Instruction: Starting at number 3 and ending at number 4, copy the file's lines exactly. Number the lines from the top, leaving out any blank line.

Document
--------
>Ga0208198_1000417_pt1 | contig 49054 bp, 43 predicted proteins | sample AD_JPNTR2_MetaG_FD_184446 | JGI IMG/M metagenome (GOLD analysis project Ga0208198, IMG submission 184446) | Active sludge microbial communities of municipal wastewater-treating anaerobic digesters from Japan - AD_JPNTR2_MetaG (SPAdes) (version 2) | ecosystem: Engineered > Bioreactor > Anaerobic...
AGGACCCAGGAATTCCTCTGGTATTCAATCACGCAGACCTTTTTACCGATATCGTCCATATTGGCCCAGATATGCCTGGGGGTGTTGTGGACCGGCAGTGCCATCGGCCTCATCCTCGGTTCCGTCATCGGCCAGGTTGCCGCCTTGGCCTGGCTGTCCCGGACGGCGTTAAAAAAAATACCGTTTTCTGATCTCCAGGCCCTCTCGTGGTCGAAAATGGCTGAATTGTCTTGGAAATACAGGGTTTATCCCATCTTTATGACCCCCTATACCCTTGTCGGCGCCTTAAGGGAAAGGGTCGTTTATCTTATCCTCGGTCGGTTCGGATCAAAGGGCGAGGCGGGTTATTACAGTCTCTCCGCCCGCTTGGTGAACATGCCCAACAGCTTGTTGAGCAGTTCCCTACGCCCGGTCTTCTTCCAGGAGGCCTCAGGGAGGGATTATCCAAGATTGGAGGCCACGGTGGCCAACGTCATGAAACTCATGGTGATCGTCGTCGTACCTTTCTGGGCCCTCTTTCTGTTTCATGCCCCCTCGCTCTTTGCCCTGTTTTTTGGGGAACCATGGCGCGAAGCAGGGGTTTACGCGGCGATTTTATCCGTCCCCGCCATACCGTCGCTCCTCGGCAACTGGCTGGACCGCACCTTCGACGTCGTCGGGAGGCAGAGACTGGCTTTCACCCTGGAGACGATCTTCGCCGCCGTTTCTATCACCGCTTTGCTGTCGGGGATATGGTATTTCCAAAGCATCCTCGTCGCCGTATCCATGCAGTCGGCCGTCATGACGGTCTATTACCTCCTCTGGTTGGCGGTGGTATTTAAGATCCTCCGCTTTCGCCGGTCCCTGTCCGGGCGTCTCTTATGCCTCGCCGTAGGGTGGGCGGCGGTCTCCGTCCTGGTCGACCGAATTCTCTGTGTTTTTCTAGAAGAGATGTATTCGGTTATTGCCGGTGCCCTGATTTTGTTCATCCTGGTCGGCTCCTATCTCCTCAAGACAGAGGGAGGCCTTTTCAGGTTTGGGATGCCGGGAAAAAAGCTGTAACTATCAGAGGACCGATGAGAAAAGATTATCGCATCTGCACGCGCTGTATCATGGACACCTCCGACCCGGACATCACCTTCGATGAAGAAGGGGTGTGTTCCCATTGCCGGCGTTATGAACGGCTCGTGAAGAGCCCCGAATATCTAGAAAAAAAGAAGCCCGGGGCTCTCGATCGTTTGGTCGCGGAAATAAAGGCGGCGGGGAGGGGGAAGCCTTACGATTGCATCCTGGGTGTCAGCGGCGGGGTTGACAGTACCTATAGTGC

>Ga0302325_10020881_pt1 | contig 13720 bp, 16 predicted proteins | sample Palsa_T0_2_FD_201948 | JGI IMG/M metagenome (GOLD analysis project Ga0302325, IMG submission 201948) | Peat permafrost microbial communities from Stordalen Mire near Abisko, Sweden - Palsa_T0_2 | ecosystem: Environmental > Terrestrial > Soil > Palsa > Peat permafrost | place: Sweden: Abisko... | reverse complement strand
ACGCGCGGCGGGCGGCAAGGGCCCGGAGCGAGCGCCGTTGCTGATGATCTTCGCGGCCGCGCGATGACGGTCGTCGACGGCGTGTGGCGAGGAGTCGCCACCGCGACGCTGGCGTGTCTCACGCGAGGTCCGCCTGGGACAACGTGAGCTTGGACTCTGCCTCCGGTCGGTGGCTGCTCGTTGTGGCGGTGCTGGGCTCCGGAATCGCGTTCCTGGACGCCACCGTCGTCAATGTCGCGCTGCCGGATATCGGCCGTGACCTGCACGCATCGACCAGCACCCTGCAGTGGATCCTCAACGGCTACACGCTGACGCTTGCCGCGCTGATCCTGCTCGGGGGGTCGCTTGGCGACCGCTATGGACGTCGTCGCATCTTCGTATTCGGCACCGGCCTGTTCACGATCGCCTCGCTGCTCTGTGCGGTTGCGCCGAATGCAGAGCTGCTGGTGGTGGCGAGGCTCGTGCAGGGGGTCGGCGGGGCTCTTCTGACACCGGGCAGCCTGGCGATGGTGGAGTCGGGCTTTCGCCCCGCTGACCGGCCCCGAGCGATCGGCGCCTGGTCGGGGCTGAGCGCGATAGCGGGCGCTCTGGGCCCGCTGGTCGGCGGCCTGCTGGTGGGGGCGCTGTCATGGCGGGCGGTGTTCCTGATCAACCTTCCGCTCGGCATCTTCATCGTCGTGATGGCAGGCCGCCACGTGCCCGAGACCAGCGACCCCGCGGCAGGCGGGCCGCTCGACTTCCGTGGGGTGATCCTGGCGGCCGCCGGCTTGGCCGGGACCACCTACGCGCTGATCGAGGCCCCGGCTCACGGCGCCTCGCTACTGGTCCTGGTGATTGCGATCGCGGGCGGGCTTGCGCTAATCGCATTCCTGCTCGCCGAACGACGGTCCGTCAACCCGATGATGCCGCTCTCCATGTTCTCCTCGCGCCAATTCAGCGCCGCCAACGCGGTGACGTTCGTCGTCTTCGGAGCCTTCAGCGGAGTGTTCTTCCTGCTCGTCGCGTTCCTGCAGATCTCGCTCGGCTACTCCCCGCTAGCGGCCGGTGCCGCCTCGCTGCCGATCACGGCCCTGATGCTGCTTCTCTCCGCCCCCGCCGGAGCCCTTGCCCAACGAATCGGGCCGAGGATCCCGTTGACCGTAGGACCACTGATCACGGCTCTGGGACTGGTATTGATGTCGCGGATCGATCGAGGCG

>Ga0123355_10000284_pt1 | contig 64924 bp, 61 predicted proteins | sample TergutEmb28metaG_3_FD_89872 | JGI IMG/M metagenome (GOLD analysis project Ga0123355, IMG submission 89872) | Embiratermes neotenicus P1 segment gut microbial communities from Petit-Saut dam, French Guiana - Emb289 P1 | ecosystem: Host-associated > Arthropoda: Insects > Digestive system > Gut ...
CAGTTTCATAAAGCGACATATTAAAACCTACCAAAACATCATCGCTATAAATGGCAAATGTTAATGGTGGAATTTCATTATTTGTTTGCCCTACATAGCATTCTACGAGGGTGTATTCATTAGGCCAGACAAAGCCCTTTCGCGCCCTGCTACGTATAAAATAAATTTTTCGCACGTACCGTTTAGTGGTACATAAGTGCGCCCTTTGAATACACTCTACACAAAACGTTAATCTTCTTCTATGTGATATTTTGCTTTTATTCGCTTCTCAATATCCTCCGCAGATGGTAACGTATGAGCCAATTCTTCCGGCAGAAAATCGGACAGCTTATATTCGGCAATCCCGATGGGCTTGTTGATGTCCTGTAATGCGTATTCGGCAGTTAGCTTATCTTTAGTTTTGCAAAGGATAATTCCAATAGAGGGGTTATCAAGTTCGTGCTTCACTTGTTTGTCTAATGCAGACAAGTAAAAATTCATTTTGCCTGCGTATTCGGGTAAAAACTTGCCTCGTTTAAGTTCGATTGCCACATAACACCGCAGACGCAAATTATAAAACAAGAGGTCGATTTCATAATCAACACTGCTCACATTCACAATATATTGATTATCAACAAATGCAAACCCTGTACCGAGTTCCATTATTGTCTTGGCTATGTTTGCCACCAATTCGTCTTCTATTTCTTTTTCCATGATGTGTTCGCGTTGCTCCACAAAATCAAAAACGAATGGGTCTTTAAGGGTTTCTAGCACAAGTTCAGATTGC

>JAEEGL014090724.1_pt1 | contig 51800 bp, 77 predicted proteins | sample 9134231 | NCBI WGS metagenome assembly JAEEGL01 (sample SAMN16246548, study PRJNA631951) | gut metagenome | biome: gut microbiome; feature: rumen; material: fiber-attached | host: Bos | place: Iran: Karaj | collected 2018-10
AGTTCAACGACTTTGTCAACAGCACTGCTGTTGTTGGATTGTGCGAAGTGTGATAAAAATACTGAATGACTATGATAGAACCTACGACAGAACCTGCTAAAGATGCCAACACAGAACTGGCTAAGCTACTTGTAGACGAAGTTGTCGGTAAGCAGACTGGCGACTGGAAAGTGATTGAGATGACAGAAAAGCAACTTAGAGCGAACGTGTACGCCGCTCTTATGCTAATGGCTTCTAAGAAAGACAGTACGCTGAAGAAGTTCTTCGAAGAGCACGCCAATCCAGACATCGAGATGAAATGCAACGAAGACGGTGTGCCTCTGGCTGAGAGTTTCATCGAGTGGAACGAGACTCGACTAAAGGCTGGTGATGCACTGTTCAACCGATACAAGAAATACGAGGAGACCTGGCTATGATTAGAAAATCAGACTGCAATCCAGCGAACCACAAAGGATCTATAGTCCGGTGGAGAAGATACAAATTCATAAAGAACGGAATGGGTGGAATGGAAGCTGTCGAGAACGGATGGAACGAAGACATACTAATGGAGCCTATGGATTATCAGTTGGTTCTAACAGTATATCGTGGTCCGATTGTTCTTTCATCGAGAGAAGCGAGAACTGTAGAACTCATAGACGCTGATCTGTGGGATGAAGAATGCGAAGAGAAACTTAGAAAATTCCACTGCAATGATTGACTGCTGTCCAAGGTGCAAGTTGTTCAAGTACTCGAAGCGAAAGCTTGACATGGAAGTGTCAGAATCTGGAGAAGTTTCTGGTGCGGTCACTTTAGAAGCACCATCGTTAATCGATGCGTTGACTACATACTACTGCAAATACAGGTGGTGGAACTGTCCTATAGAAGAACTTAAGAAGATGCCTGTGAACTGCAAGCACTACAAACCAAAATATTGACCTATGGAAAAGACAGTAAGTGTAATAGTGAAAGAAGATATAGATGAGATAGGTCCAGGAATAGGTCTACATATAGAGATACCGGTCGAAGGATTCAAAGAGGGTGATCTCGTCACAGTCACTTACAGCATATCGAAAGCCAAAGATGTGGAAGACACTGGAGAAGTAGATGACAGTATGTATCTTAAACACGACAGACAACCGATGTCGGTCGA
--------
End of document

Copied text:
>Ga0302325_10020881_pt1 | contig 13720 bp, 16 predicted proteins | sample Palsa_T0_2_FD_201948 | JGI IMG/M metagenome (GOLD analysis project Ga0302325, IMG submission 201948) | Peat permafrost microbial communities from Stordalen Mire near Abisko, Sweden - Palsa_T0_2 | ecosystem: Environmental > Terrestrial > Soil > Palsa > Peat permafrost | place: Sweden: Abisko... | reverse complement strand
ACGCGCGGCGGGCGGCAAGGGCCCGGAGCGAGCGCCGTTGCTGATGATCTTCGCGGCCGCGCGATGACGGTCGTCGACGGCGTGTGGCGAGGAGTCGCCACCGCGACGCTGGCGTGTCTCACGCGAGGTCCGCCTGGGACAACGTGAGCTTGGACTCTGCCTCCGGTCGGTGGCTGCTCGTTGTGGCGGTGCTGGGCTCCGGAATCGCGTTCCTGGACGCCACCGTCGTCAATGTCGCGCTGCCGGATATCGGCCGTGACCTGCACGCATCGACCAGCACCCTGCAGTGGATCCTCAACGGCTACACGCTGACGCTTGCCGCGCTGATCCTGCTCGGGGGGTCGCTTGGCGACCGCTATGGACGTCGTCGCATCTTCGTATTCGGCACCGGCCTGTTCACGATCGCCTCGCTGCTCTGTGCGGTTGCGCCGAATGCAGAGCTGCTGGTGGTGGCGAGGCTCGTGCAGGGGGTCGGCGGGGCTCTTCTGACACCGGGCAGCCTGGCGATGGTGGAGTCGGGCTTTCGCCCCGCTGACCGGCCCCGAGCGATCGGCGCCTGGTCGGGGCTGAGCGCGATAGCGGGCGCTCTGGGCCCGCTGGTCGGCGGCCTGCTGGTGGGGGCGCTGTCATGGCGGGCGGTGTTCCTGATCAACCTTCCGCTCGGCATCTTCATCGTCGTGATGGCAGGCCGCCACGTGCCCGAGACCAGCGACCCCGCGGCAGGCGGGCCGCTCGACTTCCGTGGGGTGATCCTGGCGGCCGCCGGCTTGGCCGGGACCACCTACGCGCTGATCGAGGCCCCGGCTCACGGCGCCTCGCTACTGGTCCTGGTGATTGCGATCGCGGGCGGGCTTGCGCTAATCGCATTCCTGCTCGCCGAACGACGGTCCGTCAACCCGATGATGCCGCTCTCCATGTTCTCCTCGCGCCAATTCAGCGCCGCCAACGCGGTGACGTTCGTCGTCTTCGGAGCCTTCAGCGGAGTGTTCTTCCTGCTCGTCGCGTTCCTGCAGATCTCGCTCGGCTACTCCCCGCTAGCGGCCGGTGCCGCCTCGCTGCCGATCACGGCCCTGATGCTGCTTCTCTCCGCCCCCGCCGGAGCCCTTGCCCAACGAATCGGGCCGAGGATCCCGTTGACCGTAGGACCACTGATCACGGCTCTGGGACTGGTATTGATGTCGCGGATCGATCGAGGCG